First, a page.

By James Reynolds
BBC News, Jerusalem
Mona Mansour drives round Nablus in an old white car, without any bodyguards.
Hamas hope to turn their popular support into electoral success
She's well-known in the city as the widow of a famous Hamas gunman, killed by Israel.
Now she has found a way to carry on his fight - by running for parliament for Hamas.
"Nablus has been forgotten. The Palestinian people need us," she tells a small crowd of supporters. "Conditions are terrible. There's corruption and nepotism. There's no security."
The Hamas election platform is clear: pro-religion, anti-corruption, anti-Israel.
The movement has been gathering support on these issues for many years.
But for a long time it decided to boycott all Palestinian elections - wanting nothing to do with democratic institutions set up in agreement with Israel.
Now, though, Hamas has decided that it's time to convert its long-standing popular support into seats in the Palestinian parliament. How will the movement fare?
Current opinion polls suggest that it will pick up more than 30% of the vote.
Pressing the flesh
In the old city of Nablus, after mid-day prayers, Hamas candidates go looking for support.
They walk slowly through the market, shaking as many hands as they can.
The candidates are courtly, neat, and determined. Each wears a Hamas banner round his jacket.
None carries a gun. Hamas has taken a clear decision - its young gunmen will do the fighting. Its older, educated class will run for office.
One voter approaches a Hamas candidate.
"You should negotiate with Israel," the man says.
"Why?" the Hamas candidate replies. "We need to win our rights by force."
Bullets and ballots
In the city of Hebron, the movement has just opened a museum of Hamas history.
It is made up of several rooms, putting together the most memorable moments of the organisation's 18-year campaign.
There is a model showing rockets being fired towards Jewish settlements.
There are dozens of pictures celebrating Hamas gunmen and suicide bombers.
One picture even mocks up a Hamas version of Mount Rushmore - with the faces of Hamas leaders replacing the faces of US presidents.
The museum also displays posters of the Hamas candidates running for election.
"How can you be a democratic party on the one hand and an armed militia on the other hand. Surely it doesn't mix ?" I ask Dr Aziz Salem Dwaik, who is one of the Hamas candidates in Hebron.
The museum glorifies Hamas leaders killed by Israel
"It mixes all over the world because each and every country has its army and our resistance movement is our army fighting for the cause of our people."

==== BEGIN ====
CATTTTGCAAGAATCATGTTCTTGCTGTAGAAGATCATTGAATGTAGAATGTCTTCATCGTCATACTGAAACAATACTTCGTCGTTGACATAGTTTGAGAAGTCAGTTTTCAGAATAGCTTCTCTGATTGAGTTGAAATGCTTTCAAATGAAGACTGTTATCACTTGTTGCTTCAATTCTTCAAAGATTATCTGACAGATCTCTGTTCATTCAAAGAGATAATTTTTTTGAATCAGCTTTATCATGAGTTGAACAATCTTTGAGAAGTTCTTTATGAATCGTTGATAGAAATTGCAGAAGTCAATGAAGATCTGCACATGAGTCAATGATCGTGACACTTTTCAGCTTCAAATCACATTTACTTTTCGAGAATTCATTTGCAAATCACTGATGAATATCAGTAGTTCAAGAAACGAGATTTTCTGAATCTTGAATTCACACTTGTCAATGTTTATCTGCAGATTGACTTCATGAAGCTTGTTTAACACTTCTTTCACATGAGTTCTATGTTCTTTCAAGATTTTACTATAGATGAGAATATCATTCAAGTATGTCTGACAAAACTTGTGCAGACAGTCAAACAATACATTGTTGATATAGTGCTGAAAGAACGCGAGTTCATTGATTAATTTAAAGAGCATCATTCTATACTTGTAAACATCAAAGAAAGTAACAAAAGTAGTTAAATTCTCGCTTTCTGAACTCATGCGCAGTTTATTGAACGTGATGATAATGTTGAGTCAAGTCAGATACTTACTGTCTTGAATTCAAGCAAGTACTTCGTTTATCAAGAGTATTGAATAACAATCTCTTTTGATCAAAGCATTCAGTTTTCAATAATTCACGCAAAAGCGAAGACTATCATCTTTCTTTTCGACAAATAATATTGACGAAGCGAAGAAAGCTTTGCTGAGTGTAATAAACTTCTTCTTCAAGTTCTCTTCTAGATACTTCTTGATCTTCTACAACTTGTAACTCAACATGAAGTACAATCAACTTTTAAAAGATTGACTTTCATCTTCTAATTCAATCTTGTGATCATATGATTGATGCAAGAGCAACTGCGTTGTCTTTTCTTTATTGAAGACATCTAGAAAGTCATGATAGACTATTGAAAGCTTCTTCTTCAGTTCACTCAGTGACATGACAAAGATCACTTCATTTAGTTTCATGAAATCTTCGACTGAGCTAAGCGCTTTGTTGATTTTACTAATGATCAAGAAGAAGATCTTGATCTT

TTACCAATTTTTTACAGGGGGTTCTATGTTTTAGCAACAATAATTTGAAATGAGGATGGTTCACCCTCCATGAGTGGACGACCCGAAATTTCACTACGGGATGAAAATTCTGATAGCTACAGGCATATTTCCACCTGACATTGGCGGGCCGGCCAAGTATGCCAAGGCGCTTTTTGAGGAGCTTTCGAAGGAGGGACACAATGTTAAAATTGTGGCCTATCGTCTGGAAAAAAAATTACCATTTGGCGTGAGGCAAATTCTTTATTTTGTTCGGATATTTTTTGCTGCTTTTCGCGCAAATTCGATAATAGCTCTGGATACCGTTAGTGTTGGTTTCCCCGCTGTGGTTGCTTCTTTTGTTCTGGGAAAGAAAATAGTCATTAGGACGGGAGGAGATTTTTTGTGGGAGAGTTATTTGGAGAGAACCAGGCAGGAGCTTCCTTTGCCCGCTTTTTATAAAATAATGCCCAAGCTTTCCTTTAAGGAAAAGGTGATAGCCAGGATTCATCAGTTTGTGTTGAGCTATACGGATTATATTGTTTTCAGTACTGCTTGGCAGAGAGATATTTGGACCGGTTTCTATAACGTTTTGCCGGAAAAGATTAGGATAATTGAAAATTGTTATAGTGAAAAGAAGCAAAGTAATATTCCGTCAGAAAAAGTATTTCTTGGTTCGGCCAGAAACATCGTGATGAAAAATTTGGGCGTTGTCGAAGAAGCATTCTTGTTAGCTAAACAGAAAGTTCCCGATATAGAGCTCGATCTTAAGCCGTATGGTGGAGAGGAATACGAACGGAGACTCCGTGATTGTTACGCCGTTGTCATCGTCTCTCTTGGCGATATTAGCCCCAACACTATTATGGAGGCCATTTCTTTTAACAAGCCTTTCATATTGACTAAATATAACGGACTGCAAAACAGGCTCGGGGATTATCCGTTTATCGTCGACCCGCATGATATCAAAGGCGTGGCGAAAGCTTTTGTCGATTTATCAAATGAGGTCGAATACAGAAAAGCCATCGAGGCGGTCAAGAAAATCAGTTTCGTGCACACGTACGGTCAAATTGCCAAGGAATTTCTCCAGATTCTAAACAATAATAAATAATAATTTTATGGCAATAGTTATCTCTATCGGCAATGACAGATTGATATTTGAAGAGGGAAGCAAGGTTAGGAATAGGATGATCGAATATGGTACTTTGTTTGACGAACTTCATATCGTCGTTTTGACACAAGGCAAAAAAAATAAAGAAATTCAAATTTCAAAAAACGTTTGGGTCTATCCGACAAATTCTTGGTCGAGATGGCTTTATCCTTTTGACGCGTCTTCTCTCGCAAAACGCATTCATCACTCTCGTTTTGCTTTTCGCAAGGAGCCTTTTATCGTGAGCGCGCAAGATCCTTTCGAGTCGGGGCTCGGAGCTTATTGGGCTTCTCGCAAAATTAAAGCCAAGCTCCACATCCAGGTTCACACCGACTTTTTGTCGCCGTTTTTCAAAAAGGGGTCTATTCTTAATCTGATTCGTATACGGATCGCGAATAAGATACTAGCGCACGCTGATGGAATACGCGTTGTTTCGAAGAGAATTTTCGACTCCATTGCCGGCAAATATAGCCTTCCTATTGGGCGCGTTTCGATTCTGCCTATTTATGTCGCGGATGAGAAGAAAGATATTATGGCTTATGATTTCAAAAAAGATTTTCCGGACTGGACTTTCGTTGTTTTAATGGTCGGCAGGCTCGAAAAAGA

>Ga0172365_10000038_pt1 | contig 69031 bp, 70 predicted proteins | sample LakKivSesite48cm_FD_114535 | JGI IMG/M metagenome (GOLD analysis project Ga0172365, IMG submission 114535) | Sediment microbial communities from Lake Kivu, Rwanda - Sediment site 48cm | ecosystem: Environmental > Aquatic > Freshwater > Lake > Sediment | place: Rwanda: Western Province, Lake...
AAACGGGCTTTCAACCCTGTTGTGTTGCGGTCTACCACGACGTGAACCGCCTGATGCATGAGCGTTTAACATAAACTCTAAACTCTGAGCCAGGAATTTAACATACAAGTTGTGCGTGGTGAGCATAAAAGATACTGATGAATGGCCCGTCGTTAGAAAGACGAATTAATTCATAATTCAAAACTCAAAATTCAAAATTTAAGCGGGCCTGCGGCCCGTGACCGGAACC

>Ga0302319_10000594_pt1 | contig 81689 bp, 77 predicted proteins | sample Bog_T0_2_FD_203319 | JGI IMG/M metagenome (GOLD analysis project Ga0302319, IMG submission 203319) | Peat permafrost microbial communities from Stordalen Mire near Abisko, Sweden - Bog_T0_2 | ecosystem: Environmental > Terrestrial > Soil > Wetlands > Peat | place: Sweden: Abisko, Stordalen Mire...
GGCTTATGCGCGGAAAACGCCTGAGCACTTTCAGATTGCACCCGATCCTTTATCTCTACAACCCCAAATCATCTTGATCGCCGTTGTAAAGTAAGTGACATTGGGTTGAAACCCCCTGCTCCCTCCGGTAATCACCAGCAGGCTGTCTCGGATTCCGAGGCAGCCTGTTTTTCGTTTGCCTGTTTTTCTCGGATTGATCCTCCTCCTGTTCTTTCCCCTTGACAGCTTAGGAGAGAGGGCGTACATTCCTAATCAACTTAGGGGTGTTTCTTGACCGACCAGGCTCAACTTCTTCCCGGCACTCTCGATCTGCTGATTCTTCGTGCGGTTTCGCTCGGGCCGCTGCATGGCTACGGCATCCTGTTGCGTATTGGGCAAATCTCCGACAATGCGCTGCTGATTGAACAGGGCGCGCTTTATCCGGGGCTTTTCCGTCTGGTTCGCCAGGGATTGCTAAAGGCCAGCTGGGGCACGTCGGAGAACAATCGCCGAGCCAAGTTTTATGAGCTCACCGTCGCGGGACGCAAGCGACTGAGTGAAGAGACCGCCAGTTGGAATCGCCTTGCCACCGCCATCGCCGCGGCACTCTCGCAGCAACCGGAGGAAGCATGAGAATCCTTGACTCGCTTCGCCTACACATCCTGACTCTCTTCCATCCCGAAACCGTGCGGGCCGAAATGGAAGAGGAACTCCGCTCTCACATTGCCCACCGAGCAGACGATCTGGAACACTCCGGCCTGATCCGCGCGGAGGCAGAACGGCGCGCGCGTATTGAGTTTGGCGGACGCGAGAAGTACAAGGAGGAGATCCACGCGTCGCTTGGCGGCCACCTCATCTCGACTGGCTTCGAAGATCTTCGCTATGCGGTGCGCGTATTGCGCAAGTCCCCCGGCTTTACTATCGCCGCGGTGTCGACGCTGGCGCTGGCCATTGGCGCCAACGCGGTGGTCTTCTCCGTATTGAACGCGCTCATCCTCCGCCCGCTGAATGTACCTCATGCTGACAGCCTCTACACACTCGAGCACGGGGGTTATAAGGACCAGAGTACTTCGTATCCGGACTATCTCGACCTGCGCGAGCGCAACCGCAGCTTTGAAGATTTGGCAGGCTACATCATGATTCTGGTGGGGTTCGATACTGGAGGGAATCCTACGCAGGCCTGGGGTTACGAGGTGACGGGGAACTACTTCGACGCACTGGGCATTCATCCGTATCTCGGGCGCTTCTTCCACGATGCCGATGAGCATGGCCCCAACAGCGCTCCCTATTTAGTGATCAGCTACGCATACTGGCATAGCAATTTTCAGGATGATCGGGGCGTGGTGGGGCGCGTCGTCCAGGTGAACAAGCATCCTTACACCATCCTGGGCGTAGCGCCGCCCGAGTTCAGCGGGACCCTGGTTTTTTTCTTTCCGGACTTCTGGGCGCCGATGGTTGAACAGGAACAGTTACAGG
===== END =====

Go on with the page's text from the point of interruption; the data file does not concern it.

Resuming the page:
"Will you negotiate with Israel if Hamas gets power in the election?"
"This is a choice that we will take into consideration whenever we feel that the Israelis are accepting our rights and admitting that we have rights in Jerusalem, we have rights all over the area where the Israelis built settlements and built the Israeli annexation and confiscation wall."
Dr Dwaik's words leave some room for manoeuvre. He doesn't take the opportunity to repeat the call for Israel's destruction, enshrined in the movement's 1988 charter.
Instead, Hamas leaders suggest and hint that they may be prepared for some kind of accommodation with Israel - leaving a final struggle to future generations.
In return, Israel appears to be making a bit of room for itself as well.
For years government officials have condemned Hamas at all times - refusing to accept any kind of separation between the movement's political and armed wings.
But now, it is faced with the prospect of Hamas with a democratic mandate. So it has to choose its words carefully.
"Can Israel ever deal with Hamas?" I ask Israeli cabinet minister Meir Sheetrit.
"If they change their agenda formally, making action, to say we are cancelling those items on the agenda that are talking about exterminating the state of Israel and joining the route of the road map to make peace with Israel, I cannot avoid the possibility of talking to them - especially if they have been elected," he answers.
There is a wider point as well. For several years now, US President George W Bush, UK Prime Minister Tony Blair and others have called for more democracy in the Middle East, and among Palestinians in particular.
The hope being that democracy leads to freedom, stability, and prosperity. But here's a key point for them to consider.
If they want democracy from Palestinian streets, they may just end up with a party like Hamas.